As I joined the adults, my joy began to fizzle and I reached for another glass of wine. My baby, my baby, my baby who came out of me, my baby who I could magically calm with one hand on her belly told me flatly to "get out." It was a strange and sober giddiness. I giggled and had tears well up at the same time. And I realized that being a mother is having the sensation of being invited and rejected simultaneously. It's the person you love more than any other saying "I need you...now get lost."

What a bizarre and rapid progression we experience as mothers. First they are in our bodies, living only because we are alive, breathing only because we breathe. And they leave us physically but still cling, still need to be close, still eat and exist because we exist. Their coos become syllables, their cries become harder to calm. The parameter stretches, the magic wand loses power, the wizard behind the apron is suddenly just a crazy and needy broad interrupting a child's joke in a hallway.

I got what I wanted, to sit at a party with the adults and have a real conversation. To have an evening where I wasn't chasing a toddler around making sure all poisons and small objects were out of reach. I'd gotten what I craved for four years, to just chill and have a good time with friends. And yet, like it usually is in life, when you get what you always wanted you miss what it was like before you had it.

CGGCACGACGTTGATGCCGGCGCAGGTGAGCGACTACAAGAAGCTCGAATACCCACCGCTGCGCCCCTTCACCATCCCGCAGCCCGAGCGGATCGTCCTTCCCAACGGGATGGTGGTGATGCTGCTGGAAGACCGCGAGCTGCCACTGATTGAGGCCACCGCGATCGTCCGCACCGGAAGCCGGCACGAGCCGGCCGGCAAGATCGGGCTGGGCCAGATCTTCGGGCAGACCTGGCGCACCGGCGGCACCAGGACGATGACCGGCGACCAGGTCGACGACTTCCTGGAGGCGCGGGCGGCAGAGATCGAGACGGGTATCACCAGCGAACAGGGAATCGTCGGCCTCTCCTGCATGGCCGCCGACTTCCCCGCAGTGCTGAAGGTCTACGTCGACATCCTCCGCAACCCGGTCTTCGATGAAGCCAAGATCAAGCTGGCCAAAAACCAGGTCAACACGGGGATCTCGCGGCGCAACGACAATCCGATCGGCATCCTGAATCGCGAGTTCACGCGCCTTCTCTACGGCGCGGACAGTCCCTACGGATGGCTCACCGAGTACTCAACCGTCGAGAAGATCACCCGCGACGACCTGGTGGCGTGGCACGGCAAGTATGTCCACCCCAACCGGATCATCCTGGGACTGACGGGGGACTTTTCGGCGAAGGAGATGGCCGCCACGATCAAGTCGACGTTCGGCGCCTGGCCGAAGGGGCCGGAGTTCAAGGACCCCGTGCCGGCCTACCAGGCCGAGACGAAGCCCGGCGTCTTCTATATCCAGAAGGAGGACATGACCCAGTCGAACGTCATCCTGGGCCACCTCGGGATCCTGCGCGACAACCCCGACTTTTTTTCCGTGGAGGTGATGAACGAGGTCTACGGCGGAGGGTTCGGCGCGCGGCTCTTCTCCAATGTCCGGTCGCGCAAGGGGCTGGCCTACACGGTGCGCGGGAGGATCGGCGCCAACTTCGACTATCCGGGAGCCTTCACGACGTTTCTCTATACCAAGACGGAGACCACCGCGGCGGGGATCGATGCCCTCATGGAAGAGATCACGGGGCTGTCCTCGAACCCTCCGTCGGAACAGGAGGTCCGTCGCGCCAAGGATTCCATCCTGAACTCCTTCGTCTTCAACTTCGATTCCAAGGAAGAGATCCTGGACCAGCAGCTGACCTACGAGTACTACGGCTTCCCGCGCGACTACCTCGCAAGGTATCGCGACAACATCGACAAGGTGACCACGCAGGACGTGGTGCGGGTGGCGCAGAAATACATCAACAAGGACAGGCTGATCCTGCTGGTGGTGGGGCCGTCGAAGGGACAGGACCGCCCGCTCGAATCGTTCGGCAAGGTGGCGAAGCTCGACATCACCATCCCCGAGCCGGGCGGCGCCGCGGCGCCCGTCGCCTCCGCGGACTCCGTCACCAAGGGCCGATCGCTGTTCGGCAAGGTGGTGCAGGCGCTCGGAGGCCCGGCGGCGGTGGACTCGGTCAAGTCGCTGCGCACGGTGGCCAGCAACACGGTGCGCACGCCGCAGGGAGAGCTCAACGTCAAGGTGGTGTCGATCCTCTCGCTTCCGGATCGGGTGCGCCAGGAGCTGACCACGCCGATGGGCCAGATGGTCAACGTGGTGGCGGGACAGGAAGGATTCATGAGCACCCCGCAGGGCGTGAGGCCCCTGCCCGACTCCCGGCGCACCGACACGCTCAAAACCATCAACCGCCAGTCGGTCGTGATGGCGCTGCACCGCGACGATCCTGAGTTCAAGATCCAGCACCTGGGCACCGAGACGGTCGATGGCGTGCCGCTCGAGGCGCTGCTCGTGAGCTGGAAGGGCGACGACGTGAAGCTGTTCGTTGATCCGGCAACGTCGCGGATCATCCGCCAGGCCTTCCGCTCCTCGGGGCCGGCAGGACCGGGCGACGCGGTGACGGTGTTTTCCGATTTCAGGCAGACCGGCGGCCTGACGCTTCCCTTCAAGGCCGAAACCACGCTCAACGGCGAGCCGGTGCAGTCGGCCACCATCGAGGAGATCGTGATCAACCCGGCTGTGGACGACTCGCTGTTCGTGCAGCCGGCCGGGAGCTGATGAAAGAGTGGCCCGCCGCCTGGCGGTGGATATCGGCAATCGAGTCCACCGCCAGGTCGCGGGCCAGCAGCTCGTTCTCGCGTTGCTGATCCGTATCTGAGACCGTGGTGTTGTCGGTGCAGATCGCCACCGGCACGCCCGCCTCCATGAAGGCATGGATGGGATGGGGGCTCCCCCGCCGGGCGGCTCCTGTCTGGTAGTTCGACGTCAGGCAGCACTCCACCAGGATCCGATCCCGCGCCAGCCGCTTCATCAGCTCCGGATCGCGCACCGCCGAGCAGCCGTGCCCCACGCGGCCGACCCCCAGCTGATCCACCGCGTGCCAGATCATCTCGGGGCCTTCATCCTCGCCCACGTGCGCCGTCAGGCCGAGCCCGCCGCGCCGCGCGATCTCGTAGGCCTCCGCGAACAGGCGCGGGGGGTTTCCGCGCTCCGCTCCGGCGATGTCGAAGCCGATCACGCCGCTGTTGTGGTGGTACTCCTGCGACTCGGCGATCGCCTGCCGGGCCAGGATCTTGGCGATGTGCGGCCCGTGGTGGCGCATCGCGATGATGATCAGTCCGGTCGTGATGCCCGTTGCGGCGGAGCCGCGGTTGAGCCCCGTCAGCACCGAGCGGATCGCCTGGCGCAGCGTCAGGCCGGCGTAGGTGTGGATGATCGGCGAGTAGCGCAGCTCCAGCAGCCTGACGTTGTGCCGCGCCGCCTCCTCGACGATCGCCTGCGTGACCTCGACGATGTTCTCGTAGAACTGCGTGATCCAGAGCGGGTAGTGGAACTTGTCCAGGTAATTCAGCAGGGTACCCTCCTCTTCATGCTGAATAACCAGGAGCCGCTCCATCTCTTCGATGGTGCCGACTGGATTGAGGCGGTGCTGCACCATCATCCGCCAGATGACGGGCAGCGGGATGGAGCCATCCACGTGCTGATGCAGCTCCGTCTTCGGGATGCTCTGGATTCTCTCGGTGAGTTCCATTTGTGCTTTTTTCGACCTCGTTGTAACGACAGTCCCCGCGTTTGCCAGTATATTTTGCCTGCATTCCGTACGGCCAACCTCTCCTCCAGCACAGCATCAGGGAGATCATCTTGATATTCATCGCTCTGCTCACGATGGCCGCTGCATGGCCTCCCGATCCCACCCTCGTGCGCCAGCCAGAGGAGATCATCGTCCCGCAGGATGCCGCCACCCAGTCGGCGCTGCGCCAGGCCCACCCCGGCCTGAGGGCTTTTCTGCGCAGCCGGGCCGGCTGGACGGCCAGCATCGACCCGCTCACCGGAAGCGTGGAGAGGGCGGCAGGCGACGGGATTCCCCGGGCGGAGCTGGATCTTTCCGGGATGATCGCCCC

Froggy laughed and squealed, she guffawed and teased, cackled and screeched. She settled with grace and joy into the role of big kid. And her mother, sipping Macedonian wine, trying to follow the flow of adult conversation, could only concentrate on the sounds of my girl, my big girl who like the tide and the moon will always dance that desperate dance of reaching out and falling back, pulling close and pushing away. It's only natural.

As I write these last words I hear my newest neighbor reaching out to his mother with a needy cry and I know that while my evening is ending, hers is just beginning. I'm sure if she could trade places with me right now she would, if only to have a good nights rest. But I know the truth. One day she'll look back on this night of sleeplessness and sore nipples and realize that it was, like all things sacred and fleeting - something to be missed.

16 comments:

Angela said...

I love this post! Love, love, love it.

Lucy's mom said...

I love this post. In fact, I'm a little teary-eyed realizing that I too am watching my little baby grow up right before my eyes.